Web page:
Thursday, July 19, 2012

Dosaavakaya - a deserving alternative for mango avakkaya

Back with another pickle, this time with lemon cucumbers or dosakayi(Telugu) or banna soutekayi(Kannada). I had no idea there could be so many dishes with this golden beauty until I got married. This is not a very frequently used vegetable in Mysore regions, while we had the green cucumbers regularly, yellow cucumbers were largely used in Huli/sambars and rottis. But when you get married into a family that makes and eats umpteen number of pickles and pachadis, you will soon discover the joys of many hitherto unknown varieties of them. Here is my dosakaya pachadi blogged earlier.

While the traditional mango pickle or mango avakkaya is held at the top of the pickle chain, this no fuss and faster to make dosaavakaya doesn't fall behind in the race. Amma tells me it is a favorite with wedding menus as it can be prepared in a jiffy and used immediately unlike the mango avakkaya which needs some settling time before you can enjoy the real taste. What is more, dosakayi is available almost through the year and you don't have to wait for Summer like in the case of mangoes.

South Indian pickles essentially are either mustard based or fenugreek based. Both have their unique tastes and enhances the dining experience. I have noticed Kannadiga pickles to be more fenugreek based while Andhra pickles have mustard as the focal point.

A good dosakayi is slightly tangy and imparts the right amount of pulupu (tanginess) to the pickle. But these cucumbers can also be deceiving and be bitter sometimes. I really do not know how to tell if it is bitter by looking at it. If someone has tricks up their sleeves to make out a bitter dosakaya in the grocery isle, please share your gyan. However, I have some tips to select a good dosakaya for the pickle at the end of this post.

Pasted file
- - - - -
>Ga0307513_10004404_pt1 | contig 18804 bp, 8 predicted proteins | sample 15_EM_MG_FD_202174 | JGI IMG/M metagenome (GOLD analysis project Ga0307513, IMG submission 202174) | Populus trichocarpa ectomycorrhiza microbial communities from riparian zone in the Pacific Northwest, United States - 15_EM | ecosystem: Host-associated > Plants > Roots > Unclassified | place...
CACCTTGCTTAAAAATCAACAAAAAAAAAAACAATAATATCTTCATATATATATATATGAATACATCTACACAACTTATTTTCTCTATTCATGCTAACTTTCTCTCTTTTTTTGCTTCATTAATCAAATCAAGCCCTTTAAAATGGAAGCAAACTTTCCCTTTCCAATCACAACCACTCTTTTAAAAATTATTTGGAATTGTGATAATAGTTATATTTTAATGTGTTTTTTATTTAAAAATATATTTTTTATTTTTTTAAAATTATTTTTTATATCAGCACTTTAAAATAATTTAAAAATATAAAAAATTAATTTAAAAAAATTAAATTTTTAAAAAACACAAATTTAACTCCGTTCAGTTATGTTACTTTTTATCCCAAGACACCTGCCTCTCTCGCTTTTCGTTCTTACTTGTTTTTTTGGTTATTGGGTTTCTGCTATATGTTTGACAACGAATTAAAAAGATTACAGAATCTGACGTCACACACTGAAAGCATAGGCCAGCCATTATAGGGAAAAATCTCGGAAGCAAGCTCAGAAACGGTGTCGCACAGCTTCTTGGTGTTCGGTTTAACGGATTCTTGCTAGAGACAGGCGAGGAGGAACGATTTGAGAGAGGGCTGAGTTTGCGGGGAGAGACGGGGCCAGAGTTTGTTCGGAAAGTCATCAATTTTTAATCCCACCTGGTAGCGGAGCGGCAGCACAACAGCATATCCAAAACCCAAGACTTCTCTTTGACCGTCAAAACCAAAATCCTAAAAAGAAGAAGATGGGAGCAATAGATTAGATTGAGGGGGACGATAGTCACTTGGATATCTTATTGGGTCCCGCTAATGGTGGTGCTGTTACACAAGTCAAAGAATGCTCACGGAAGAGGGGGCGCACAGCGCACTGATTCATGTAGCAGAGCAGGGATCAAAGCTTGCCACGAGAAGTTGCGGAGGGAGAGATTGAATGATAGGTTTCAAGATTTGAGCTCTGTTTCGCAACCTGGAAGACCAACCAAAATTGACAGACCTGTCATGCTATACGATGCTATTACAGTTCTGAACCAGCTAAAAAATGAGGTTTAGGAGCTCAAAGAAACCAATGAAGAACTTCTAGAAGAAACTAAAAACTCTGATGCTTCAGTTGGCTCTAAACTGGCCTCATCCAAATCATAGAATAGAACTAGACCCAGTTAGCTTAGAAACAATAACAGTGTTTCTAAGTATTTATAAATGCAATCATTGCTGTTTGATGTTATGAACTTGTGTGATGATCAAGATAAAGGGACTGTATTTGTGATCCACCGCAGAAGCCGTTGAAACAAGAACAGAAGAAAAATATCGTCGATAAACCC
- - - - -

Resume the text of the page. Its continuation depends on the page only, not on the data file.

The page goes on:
And btw, dosakayi in telugu is the lemon cucumber and aavaalu is mustard which is the primary ingredient for the pickle. The name dosaavakaya is the combination of the two.
What do you need to make Doasaavakaya? 
2 small sized, tender firm dosakayis - to make 3 cups of chopped pieces
1/2 cup mustard
1/2 cup red chili powder
1 cup cooking oil - traditionally sesame oil or gingelly oil is used but I used my regular sunflower oil
1/4 cup salt - adjust based on the saltiness of the salt :-)
1/2 Tsp good quality asafoetida
How do you make Dosaavakaya?
  • Wash and pat dry the dosakayi ensuring there is no trace of water anywhere on the surface. 
  • Take the mustard to your blender and make a fine powder of it. 
  • Remove the stem end of the dosakayi by chopping a thin round slice of it.
  • Slit the dosakayi in half and taste a small piece of it to ensure there is no bitterness, it has to taste a little tangy or just bland. 
  • If the seeds are tender and do not carry any bitterness (do a taste test on them), go ahead and add them in the pickle. If the seeds are hard to touch, discard them.
  • Chop dosakayi with the skin intact into small pieces. The size of the piece is your preference. I have seen really thinly chopped pieces served in weddings, we cut it into normal bite sized pieces at home.